It looks like the rig has an inner forestay with backstays, do you have this? If so, how are the backstays tensioned- looks like they deflect the backstay to apply more tension?
Thanks
The rig originally had no fixed back stay, just running backstays (18' foot w/ 38' luff...now 15' foot with 37' luff) and no cap shrouds or spreaders, just lower and intermediate shrouds. A self-tending working jib flew on the head stay with a jib top-sail on the topstay...fixed back stay, cap shrouds w /spreaders were added and head stay was made detachable to be able to fly a larger jib on the top-stay...I went one step further and put a pad-eye between the windlass and mooring bit so the head stay could be attached parrelell to the top stay...making it a cutter rig ( distance from stem to mast is 47% of the length of the boat so this was possible).
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  #326  
Old 04-10-2012
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Re: Full or fin keel?

Quote:
Originally Posted by windswept too View Post
I'm really enjoying the discussion here and I was wondering if someone with the requisit knowledge can speak to the S&S designed Yankee Dolphin and the Dolphin S&S designed Dolphin with fin keel for the Austrailian market. Keels aside the vessels are identical, blue water capable and trailerable.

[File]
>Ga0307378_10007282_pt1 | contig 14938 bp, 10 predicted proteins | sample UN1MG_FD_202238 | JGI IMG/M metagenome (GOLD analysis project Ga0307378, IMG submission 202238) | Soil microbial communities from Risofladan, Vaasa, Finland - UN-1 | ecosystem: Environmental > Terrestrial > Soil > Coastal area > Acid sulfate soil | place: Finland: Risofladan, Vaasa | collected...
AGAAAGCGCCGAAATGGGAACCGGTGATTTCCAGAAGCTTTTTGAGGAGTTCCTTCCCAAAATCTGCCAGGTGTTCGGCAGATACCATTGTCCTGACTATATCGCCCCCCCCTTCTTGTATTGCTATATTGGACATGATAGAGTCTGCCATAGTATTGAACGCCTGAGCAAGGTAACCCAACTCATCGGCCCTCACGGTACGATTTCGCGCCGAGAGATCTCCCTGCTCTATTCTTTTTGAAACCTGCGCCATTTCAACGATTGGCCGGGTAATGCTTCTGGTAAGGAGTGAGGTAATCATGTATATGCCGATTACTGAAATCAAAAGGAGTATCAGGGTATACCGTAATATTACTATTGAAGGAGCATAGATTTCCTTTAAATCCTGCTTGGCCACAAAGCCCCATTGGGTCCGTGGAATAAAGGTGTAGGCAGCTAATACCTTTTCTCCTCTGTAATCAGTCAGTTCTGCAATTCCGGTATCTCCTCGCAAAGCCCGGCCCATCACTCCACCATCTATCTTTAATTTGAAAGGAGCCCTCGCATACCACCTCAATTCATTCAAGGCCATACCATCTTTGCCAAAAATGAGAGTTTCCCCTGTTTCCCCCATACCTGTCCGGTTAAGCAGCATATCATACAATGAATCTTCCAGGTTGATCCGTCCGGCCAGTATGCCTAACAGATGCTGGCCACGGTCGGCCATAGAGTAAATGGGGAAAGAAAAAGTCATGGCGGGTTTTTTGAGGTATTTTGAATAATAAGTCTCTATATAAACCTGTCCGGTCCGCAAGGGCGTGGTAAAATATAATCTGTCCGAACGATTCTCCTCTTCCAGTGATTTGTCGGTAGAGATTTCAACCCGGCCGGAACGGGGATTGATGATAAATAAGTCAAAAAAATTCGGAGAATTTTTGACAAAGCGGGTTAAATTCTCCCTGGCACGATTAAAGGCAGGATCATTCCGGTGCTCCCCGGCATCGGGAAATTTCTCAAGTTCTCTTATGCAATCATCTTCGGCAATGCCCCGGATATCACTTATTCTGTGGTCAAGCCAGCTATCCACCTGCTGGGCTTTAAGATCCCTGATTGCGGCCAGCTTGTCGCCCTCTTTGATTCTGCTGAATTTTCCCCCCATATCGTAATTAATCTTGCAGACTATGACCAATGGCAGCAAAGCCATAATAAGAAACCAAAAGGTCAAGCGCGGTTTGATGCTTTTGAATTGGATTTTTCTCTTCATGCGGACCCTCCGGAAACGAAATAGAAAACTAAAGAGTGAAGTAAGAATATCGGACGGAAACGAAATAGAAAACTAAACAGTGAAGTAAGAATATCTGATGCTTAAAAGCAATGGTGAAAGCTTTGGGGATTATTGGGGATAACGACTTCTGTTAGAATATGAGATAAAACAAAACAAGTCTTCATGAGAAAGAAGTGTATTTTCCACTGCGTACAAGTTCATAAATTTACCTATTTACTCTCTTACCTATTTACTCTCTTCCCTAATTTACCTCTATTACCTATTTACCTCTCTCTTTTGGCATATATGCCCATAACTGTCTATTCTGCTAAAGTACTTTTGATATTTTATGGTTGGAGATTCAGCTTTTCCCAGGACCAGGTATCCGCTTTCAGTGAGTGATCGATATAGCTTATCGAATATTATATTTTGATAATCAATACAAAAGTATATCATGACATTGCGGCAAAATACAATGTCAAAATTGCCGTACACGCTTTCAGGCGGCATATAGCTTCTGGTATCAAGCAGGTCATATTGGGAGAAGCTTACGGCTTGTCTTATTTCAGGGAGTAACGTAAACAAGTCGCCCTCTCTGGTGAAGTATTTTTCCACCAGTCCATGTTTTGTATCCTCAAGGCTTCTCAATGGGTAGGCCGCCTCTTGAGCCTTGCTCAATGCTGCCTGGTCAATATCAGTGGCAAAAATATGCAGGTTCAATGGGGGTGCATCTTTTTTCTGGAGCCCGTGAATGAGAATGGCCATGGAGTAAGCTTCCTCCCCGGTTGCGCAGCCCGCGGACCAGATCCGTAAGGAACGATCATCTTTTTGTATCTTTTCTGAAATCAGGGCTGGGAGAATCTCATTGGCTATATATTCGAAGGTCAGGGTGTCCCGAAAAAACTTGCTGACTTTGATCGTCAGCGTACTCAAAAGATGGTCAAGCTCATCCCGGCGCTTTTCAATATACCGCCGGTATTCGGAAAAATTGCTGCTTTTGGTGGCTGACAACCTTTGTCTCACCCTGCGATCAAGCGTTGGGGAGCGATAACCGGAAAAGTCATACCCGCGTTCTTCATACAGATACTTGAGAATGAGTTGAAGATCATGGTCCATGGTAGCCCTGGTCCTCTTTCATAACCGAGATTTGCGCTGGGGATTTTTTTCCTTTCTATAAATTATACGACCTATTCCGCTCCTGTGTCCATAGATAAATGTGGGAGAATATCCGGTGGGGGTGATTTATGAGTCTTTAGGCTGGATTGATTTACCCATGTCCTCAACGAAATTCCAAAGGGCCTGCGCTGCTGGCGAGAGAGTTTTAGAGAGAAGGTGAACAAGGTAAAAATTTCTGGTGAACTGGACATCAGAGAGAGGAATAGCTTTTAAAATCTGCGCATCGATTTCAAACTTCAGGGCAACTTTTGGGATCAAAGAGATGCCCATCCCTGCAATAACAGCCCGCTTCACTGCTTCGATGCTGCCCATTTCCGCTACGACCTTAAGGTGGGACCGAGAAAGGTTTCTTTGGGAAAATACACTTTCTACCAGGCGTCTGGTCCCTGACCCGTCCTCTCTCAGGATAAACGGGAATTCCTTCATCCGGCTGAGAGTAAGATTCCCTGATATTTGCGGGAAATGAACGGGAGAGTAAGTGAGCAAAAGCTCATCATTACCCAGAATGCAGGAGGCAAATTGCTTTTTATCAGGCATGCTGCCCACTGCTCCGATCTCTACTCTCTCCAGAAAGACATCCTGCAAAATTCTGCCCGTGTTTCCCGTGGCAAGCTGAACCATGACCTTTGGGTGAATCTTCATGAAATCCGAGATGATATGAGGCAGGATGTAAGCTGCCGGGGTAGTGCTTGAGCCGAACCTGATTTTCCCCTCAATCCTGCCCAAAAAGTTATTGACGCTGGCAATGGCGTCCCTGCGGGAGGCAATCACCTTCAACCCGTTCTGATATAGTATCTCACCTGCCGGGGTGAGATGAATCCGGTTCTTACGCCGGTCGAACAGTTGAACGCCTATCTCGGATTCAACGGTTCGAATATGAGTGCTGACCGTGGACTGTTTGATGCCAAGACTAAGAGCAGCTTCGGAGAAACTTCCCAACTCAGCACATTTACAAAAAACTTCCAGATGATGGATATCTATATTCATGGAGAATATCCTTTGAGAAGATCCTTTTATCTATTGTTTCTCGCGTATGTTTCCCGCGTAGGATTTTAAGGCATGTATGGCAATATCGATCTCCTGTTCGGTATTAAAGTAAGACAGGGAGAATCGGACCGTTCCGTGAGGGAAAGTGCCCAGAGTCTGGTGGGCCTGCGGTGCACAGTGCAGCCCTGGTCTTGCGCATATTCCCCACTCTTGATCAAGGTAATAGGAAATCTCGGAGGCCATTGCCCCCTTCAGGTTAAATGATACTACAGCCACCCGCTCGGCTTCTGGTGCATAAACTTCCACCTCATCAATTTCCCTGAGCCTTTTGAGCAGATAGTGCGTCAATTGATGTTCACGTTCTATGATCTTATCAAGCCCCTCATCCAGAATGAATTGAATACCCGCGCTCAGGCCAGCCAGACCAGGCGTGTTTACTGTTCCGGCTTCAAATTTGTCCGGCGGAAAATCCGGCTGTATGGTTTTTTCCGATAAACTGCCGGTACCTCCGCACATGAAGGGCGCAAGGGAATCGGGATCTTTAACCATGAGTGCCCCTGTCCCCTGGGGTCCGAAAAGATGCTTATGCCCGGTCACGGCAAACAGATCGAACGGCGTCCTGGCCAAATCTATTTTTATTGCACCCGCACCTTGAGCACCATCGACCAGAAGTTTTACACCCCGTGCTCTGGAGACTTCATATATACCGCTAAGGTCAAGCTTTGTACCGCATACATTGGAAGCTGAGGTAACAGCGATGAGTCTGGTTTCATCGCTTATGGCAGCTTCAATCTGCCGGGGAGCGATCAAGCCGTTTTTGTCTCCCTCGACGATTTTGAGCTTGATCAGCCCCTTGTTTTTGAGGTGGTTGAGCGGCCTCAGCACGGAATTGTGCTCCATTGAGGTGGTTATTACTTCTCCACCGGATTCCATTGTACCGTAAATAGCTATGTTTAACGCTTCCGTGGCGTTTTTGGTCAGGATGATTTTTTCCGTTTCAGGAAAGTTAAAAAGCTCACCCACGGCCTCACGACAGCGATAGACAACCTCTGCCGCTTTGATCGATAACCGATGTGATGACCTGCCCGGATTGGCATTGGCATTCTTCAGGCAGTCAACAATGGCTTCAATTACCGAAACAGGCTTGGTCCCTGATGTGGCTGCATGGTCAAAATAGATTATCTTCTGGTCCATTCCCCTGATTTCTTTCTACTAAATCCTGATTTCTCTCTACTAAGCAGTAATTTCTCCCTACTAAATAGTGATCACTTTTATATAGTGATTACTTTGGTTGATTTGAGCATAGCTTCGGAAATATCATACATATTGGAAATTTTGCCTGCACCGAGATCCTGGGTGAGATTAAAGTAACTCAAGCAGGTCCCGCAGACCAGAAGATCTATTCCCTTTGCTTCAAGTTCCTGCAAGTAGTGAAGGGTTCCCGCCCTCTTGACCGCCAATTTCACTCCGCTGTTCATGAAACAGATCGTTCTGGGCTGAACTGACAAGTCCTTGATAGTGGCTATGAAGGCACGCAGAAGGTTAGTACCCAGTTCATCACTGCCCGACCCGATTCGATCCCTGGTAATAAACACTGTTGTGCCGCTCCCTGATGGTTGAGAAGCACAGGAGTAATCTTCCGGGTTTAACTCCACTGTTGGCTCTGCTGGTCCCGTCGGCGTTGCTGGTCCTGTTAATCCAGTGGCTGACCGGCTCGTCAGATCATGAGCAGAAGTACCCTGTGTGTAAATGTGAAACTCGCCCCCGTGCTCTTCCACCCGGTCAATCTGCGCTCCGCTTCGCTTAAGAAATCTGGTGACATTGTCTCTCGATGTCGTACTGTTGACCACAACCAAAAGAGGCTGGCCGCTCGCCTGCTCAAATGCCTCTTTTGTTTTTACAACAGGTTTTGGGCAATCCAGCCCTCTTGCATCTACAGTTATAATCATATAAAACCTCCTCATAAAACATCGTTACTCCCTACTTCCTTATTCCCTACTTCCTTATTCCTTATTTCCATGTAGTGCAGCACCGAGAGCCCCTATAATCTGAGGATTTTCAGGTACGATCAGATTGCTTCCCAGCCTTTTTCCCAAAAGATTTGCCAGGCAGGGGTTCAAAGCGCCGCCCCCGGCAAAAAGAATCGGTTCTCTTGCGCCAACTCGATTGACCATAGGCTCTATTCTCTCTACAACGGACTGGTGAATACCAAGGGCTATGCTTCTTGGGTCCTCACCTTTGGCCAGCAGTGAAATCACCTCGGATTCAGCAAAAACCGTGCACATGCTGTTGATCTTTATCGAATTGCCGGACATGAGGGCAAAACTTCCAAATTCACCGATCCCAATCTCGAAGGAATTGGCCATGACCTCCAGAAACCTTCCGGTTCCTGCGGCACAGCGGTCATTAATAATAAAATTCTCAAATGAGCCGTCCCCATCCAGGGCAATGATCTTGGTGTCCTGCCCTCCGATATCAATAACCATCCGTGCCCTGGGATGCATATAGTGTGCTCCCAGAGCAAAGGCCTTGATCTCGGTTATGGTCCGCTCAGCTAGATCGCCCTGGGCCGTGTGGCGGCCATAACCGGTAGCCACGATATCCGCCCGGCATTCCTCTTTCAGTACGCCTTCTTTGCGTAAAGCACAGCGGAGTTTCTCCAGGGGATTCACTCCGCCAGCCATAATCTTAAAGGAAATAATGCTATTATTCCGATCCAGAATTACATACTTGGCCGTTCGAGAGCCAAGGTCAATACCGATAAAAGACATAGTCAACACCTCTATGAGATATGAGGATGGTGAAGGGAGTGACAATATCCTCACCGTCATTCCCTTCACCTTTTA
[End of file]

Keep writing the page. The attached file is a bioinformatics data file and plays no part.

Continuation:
It is my understanding based on the wonderful Dolphin websight that both are exceptional cruisers but it's hard to say which is the better perfoming vessel. I would be inclined to think that the Aussie version is but then again the US version was campaigned successfully for many years in the MORC which may explain the benefits of the centerboard in the full keel design.
I had never heard of the Dolphin until you bring it up. Interesting boat. I have the S&S 34 (looks just like the Dolphin except longer). It is interesting that S&S designed the S&S 34 that was also marketed as a Tartan 34, but the boats are totally different (interesting the Tartan 34 also had a centerboard option).
Regards
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  #327  
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Re: Full or fin keel?